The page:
The Athlone Advertiser reports that the headline talk “… is one of many that aims to address current socio-economic issues… Some of Ireland’s leading academics will gather to celebrate the work of Percy French and debate issues such as ‘The Irish conscience’, ‘The Female education debate in 18th century’, ‘Trades, crafts and people of old Fuerty’, to name but a few…. Tim Pat’s talk is of course taken from Percy French’s well known song ‘The West Clare Railway’”

Question and Answer Session – Thursday 14th July, 12.15pm

Sure we’re not right Michael, Sure we’re not!

A reflection on the contemporary political and economic crises with apologies to ‘The West Clare Railway’ by Percy French

Tim Pat Coogan
Luke Ming Flanagan TD CHAIR


This is a significant moment for both of these islands


Tim Pat reflects on the Royal visit in The Herald:

We’re into welcome mode now. Whatever saucy doubts and fears we entertained in the last few weeks about the timing or wisdom of the visit, the queen landed today and it is not only fitting and right that the best foot is put forward but, to be quite blunt about it, there is an extraordinary commercial spin-off to all that is happening.

I have seen a fair few newsworthy events in my time, but I have never seen such a concentration of journalists descending on the country in such a short space of time.

I’m told that I will be one of some 1,200 media people in Dublin Castle today.

That is the kind of coverage of a country or an event that the Bord Failtes and the IDAs slaver over…

Read the full article


Special debate on former Cork mayors MacCurtain and MacSwiney


Tim Pat will take part in a commemorative debate in Cork this Friday on the subject of two of the city’s former lord mayors  - Tomás MacCurtain and Terence MacSwiney – who both died in the turbulent events of 1920, MacCurtain shot by members of the RIC, MacSwiney on hunger strike in Brixton Prison.

The debate is organised by their alma mater, North Monastery secondary school, and will be held in the concert hall, City Hall, Cork, on Friday 11th March at 7.30pm. It is being chaired by Pat Cox and is free to the public.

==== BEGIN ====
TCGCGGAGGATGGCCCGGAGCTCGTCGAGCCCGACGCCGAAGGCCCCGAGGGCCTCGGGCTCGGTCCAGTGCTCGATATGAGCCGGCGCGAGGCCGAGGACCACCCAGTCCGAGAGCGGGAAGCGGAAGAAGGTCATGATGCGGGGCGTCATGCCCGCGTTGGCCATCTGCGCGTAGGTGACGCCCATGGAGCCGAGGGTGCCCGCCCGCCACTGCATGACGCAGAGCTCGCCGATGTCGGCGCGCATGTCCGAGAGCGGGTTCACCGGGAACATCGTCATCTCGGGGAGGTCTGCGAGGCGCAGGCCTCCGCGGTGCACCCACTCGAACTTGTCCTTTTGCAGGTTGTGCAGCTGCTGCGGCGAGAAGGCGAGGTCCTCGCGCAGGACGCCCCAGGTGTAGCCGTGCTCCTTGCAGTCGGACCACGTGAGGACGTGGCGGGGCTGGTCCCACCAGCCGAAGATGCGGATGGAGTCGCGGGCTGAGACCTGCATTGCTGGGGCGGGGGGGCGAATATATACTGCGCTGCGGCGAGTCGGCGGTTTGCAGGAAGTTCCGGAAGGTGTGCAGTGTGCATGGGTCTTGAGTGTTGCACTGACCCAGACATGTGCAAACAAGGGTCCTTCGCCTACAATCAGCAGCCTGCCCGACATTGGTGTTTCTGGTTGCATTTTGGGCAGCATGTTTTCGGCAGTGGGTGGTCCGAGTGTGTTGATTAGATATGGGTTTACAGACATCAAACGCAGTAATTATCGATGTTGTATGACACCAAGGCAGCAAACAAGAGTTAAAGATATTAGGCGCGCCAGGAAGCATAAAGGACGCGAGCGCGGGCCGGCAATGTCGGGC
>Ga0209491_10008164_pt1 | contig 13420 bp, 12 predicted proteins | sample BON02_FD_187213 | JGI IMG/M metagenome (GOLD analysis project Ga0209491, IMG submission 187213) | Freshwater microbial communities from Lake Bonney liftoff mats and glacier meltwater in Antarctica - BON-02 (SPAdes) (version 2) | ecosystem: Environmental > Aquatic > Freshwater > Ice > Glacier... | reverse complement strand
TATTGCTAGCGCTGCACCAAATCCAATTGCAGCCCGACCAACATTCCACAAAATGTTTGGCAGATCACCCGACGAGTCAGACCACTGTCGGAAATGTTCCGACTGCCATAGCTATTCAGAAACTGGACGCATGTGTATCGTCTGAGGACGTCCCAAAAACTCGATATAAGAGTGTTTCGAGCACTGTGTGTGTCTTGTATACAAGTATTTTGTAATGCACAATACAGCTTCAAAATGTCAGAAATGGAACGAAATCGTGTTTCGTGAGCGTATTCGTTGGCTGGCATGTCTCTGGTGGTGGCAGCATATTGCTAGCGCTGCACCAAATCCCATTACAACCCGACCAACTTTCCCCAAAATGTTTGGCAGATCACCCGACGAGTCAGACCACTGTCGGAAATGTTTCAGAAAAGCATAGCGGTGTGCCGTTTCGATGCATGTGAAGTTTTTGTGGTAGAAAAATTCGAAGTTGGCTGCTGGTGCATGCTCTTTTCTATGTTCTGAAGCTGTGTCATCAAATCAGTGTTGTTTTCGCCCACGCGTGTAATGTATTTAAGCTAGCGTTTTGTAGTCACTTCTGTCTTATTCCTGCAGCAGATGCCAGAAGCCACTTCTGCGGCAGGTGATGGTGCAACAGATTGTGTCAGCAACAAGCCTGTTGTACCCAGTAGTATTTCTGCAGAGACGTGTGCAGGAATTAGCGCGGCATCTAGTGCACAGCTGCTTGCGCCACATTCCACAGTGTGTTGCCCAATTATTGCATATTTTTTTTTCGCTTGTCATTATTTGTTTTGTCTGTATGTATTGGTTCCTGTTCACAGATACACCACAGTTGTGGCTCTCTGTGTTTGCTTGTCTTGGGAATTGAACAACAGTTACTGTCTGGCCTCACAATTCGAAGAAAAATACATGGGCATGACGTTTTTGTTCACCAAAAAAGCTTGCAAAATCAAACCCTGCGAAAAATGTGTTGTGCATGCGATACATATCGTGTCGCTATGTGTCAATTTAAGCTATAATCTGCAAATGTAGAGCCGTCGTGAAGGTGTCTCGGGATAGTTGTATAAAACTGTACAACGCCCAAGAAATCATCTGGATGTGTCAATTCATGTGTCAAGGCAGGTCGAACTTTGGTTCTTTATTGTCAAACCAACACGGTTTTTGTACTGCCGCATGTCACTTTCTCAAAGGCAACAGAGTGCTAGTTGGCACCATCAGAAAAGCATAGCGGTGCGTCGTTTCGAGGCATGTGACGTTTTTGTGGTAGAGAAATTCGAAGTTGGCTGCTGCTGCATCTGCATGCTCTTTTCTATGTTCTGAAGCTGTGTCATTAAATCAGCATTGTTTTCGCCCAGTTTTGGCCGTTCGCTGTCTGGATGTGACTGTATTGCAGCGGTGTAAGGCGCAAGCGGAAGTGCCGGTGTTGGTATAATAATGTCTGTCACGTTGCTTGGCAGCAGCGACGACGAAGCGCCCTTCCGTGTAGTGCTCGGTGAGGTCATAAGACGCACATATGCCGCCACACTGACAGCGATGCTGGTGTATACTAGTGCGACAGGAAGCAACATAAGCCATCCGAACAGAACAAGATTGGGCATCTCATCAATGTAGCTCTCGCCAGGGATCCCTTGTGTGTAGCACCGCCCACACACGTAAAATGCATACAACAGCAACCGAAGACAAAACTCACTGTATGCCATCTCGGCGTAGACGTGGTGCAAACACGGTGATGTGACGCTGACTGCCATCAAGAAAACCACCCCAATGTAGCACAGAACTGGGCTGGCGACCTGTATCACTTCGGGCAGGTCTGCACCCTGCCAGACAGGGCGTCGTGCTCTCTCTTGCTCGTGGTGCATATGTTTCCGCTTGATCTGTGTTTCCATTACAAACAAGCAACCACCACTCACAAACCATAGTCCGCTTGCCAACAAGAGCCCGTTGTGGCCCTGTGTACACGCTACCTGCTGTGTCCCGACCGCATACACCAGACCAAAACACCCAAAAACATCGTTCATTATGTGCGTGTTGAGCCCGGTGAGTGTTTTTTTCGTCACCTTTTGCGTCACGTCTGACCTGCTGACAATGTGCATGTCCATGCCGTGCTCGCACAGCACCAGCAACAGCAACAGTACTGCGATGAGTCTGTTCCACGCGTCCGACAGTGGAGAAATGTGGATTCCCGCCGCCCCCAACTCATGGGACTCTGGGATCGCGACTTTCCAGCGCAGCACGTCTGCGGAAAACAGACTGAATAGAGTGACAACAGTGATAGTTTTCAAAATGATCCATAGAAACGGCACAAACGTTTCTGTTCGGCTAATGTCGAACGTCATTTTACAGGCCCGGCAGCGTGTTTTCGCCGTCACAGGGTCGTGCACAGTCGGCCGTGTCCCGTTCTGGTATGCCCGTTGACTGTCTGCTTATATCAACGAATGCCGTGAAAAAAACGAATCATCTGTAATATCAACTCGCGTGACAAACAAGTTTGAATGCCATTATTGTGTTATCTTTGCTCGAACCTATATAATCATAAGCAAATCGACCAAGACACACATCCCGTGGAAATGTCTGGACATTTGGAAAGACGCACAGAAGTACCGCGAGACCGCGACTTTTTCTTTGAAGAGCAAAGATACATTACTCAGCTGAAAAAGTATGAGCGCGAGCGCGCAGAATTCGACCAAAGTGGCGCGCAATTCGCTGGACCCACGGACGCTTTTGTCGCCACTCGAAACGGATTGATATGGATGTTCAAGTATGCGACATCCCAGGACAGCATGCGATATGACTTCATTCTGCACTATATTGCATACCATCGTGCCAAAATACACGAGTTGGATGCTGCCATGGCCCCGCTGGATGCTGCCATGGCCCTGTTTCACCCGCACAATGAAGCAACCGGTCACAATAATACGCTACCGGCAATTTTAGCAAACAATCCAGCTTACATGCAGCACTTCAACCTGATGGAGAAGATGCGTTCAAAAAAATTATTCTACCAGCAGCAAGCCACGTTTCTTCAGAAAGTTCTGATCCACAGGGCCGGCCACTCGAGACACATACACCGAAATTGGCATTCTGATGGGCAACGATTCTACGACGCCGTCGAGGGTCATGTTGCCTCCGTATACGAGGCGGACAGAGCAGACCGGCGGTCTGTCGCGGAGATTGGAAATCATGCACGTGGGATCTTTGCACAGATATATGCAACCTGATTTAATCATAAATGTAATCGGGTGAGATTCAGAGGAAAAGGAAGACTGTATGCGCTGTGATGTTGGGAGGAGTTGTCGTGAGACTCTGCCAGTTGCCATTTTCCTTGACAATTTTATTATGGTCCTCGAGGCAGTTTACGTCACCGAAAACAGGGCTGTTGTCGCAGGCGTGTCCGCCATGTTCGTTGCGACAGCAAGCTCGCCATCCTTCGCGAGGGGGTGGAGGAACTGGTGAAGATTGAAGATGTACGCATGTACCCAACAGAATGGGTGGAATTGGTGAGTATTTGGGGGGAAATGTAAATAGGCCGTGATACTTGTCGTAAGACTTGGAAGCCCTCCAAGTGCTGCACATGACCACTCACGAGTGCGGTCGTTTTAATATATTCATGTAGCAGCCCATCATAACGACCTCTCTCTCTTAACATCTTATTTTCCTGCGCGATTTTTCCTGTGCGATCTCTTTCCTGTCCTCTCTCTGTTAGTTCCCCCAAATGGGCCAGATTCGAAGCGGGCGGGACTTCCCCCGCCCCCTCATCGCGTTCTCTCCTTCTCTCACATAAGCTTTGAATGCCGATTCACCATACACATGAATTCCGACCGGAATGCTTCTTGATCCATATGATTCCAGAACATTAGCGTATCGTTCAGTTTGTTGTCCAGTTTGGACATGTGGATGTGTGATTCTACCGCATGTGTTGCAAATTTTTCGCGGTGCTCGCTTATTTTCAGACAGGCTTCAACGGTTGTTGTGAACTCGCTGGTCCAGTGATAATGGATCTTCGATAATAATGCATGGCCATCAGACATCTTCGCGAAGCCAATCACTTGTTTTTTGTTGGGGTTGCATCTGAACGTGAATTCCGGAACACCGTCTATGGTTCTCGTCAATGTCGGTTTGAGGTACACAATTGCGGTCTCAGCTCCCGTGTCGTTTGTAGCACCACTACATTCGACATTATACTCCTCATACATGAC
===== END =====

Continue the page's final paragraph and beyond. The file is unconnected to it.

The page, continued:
» More in the Irish Times


Stepping back in time but issues not polls apart


Ken Sweeney, writing in today’s Irish Independent, invites Tim Pat to reflect briefly on the historic election of 1933.

“IT’s time for a change. ”

“It could have read as an election poster slogan for any of the main opposition parties. But it appears the theme was just as relevant back in 1933 as the forefathers of both today’s political parties battled for the hearts and minds of the population,” writes Sweeney.

» Read more


GAA Museum marks 90th Anniversary of Bloody Sunday


On the 21st November 1920 events outside of the GAA brought politics into the heart of the Association when troops opened fire during a challenge football match between Dublin and Tipperary.

The GAA Museum will mark the 90th Anniversary of Bloody Sunday 1920 with a special commemorative lecture featuring Tim Pat Coogan and Dr. William Murphy, at 2pm on Saturday 20th November.

» Read more


Supplements to reflect on JFK’s 1963 visit to Ireland


Two supplements, including contributions by Tim Pat Coogan and Diarmaid Ferriter, will be published in the Irish Independent on Wednesday and Thursday to accompany the launch of a new book by Ryan Tubridy on John F Kennedy’s visit to Ireland in 1963. Extracts will reveal how a historic speech by the US President was censored by then Irish president Eamon de Valera.

» Read more